On the far right of the Confederate line Rust's Brigade began its assault against the ridge just south of the Blue Cut. This area was defended by the Federal 21st Missouri. The numbers were overwhelming for the Missourians. Rust's five regiments and one battalion started up the slopes toward the 21st Missouri. There was in Gen. Rust's words "animated resistance" by the 21st Missouri but the Federal Missourians were outflanked and retreated to the Blue Cut. Their commander, Col. David Moore, was injured when his horse was killed and fell on him and he was taken to the rear suffering from what was most likely a concussion. Maj. Edwin Moore took command and led his regiment and the accompanying 16th Wisconsin back up the hill in a countercharge that gave them brief control of the crest of the ridge. But the Confederates were too many and overpowered the Unionists forcing them back.
As the Confederates were passing the right flank of the 21st Missouri the 57th Illinois and the Missouri battery began to pour bullets and cannon balls into the Confederates. The fire was terrific and at least two Confederate units broke under it and left the scene. The remaining Confederates reformed and charged. The fire from the 57th Illinois and the two cannon halted them. Again they formed up and charged. Over a hundred men were dead on the field but on they came and this time it was too much for the Yankees. The artillerymen hurriedly hitched up the cannons and tried to retreat. One cannon made it away but the other broke the limber pole and had to be left. It had "Lady Richardson" painted on the breech.
As Rust's men were slugging it out with the left of Co. Oliver's line the men of Bowen's Brigade were going up against the 14th Wisconsin and two cannon of Battery I, First Missouri Light Artillery. The fighting was just as tough here. The men of the 14th Wisconsin were putting up a fight against mainly Caruthers Battalion and the 22nd Mississippi Infantry. As the Mississippians and Wisconsin men fired away at each other Col. Hurst was leading the 33rd Mississippi up against the 15th Michigan. The fighting was fierce but the Michiganders were no match for the Mississippians on this day. They were overwhelmed and fled the area. This exposed the left flank of the 7th Illinois to the 33rd Mississippi and having run out of enemy to the front the 33rd sent skirmishers to the north to probe the 7th Illinois. At this point the 7th Illinois was facing J. C. Moore's entire brigade plus Villepigue's 39th Mississippi Infantry which had crossed the Chewalla Road behind the 33rd Mississippi and was facing the left front of the 7th Illinois. Col. Babcock quickly realized that he faced overwhelming numbers to his front and had been flanked on both sides. Before the 33rd Mississippi to Babcock's left could get behind him and link up with the 2nd Texas and 35th Mississippi to Babcock's right Col. Babcock issued orders to his 7th Illinois of, "By the right of companies, to the rear!"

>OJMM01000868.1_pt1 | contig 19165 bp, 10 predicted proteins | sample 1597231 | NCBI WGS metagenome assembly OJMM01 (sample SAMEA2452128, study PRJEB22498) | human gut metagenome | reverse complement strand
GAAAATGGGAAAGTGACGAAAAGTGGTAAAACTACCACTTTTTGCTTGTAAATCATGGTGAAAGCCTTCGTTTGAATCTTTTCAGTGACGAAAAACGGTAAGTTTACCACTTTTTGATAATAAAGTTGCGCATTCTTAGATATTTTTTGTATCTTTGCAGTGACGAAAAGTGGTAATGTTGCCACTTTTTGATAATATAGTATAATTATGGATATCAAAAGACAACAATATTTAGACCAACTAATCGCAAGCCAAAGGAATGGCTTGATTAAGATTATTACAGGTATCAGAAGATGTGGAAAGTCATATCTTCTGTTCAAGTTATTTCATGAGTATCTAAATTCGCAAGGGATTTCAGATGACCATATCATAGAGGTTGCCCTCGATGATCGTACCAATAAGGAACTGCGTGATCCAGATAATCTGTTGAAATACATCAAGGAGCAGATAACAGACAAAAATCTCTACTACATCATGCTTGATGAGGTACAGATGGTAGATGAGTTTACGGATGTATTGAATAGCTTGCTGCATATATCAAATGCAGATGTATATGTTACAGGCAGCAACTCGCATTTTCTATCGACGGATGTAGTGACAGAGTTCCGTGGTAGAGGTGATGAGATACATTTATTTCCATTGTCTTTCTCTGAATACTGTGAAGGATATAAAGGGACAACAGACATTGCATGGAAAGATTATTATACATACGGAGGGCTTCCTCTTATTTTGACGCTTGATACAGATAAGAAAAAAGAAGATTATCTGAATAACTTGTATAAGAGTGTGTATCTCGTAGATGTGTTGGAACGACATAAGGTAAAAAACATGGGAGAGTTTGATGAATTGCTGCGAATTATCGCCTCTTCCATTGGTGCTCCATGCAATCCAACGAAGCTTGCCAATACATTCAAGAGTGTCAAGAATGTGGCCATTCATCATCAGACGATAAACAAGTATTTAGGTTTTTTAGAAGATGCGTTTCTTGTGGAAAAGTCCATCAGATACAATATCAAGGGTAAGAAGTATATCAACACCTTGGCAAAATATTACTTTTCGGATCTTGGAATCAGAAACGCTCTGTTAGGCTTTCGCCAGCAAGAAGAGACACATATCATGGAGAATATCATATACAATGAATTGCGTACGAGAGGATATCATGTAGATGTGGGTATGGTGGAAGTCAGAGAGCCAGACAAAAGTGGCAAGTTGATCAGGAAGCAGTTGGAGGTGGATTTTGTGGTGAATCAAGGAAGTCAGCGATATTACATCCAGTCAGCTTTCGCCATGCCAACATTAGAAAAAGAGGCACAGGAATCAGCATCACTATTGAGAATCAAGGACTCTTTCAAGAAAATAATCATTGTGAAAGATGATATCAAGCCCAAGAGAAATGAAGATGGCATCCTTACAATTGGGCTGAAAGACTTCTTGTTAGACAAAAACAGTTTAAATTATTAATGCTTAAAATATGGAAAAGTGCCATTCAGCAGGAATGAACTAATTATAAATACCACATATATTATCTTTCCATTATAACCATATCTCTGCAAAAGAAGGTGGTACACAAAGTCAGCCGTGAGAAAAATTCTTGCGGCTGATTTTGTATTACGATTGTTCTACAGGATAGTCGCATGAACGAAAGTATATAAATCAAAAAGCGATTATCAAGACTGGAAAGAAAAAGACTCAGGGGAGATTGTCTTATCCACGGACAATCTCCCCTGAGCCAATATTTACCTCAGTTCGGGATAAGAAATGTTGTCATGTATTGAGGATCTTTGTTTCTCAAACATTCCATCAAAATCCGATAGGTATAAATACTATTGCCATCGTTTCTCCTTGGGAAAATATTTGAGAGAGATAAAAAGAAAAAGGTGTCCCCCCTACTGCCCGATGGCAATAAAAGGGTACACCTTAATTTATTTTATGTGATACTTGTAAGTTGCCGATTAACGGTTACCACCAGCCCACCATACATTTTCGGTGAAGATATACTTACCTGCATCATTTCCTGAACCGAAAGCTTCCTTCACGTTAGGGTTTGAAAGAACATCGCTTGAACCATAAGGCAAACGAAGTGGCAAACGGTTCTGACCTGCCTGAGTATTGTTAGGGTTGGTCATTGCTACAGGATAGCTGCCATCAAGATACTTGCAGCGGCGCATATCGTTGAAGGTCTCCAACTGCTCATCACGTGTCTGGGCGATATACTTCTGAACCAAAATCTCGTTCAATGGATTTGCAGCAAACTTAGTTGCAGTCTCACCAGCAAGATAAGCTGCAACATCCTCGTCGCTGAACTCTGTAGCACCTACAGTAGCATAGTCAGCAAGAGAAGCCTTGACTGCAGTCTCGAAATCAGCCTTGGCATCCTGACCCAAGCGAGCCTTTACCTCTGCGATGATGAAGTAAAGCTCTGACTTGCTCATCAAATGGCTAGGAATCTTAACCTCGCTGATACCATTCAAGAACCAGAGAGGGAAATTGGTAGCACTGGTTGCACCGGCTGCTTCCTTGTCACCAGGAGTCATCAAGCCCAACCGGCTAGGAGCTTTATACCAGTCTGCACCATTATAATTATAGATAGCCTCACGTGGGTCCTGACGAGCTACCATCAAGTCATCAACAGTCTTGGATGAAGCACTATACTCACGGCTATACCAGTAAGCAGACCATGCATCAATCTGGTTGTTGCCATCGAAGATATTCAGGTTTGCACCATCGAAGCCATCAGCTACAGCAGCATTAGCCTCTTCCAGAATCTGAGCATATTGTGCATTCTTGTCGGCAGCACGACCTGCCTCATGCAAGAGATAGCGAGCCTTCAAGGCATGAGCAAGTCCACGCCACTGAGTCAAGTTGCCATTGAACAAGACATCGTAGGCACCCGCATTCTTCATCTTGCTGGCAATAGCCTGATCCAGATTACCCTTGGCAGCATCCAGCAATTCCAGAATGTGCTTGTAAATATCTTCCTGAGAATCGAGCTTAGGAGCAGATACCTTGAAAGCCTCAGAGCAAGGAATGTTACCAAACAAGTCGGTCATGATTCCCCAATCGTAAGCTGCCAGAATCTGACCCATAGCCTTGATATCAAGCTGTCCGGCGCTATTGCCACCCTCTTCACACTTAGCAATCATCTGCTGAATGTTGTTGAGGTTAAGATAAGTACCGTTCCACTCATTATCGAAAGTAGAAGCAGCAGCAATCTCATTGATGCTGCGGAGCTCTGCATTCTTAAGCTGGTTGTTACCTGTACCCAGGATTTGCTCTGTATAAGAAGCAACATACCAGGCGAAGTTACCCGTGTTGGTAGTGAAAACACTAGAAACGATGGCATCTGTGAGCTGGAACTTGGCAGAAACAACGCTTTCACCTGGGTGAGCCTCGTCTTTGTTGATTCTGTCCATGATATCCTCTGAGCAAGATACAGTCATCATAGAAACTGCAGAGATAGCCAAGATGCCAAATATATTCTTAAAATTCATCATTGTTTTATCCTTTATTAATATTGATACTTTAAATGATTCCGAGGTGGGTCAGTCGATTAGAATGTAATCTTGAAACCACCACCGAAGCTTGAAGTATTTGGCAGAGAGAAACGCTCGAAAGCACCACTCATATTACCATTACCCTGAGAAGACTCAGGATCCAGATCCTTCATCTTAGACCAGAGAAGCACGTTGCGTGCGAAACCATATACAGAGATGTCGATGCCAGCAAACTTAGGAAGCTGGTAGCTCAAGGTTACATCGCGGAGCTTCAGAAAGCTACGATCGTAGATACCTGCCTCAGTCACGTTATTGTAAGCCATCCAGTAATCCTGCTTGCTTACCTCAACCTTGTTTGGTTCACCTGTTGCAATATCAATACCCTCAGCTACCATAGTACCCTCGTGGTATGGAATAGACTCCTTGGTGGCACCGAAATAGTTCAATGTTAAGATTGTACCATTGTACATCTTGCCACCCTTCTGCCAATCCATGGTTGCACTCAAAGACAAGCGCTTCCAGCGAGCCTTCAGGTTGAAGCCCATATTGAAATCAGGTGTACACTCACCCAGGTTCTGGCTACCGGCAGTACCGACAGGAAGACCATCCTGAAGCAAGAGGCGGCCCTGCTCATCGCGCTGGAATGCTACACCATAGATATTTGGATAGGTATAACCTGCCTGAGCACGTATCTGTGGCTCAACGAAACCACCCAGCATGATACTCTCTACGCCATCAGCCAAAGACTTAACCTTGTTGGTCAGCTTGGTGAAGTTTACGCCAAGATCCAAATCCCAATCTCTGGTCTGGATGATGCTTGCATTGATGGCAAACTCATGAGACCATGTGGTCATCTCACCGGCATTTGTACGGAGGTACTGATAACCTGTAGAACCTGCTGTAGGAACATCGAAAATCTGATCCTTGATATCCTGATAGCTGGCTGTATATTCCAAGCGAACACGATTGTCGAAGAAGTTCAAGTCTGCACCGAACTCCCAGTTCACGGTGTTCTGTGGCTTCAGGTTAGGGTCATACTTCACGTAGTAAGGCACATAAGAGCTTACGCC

For all practical purposes this ended the Battle of Corinth for the 33rd Mississippi. Although his soldiers were willing and able to pursue the retreating Federals Gen. Lovell called off the action and brought the men back to the hills that had been recently defended by Col. Oliver and Gen. McArthur. Fighting continued on other parts of the field but Lovell's Division was not engaged.
The fighting over possession of the Blue Cut and the ridge to either side of it had been heavy. One modern day relic hunter described the ridge south of the railroad as literally covered with fired bullets. When the final charge was made which cleared the Federals from the ridge the 33rd Mississippi had already expended all of its ammunition. They made the charge with empty guns. This heroic effort earned praise for Col. Hurst and the regiment from both Gen. Villepigue and Gen. Lovell.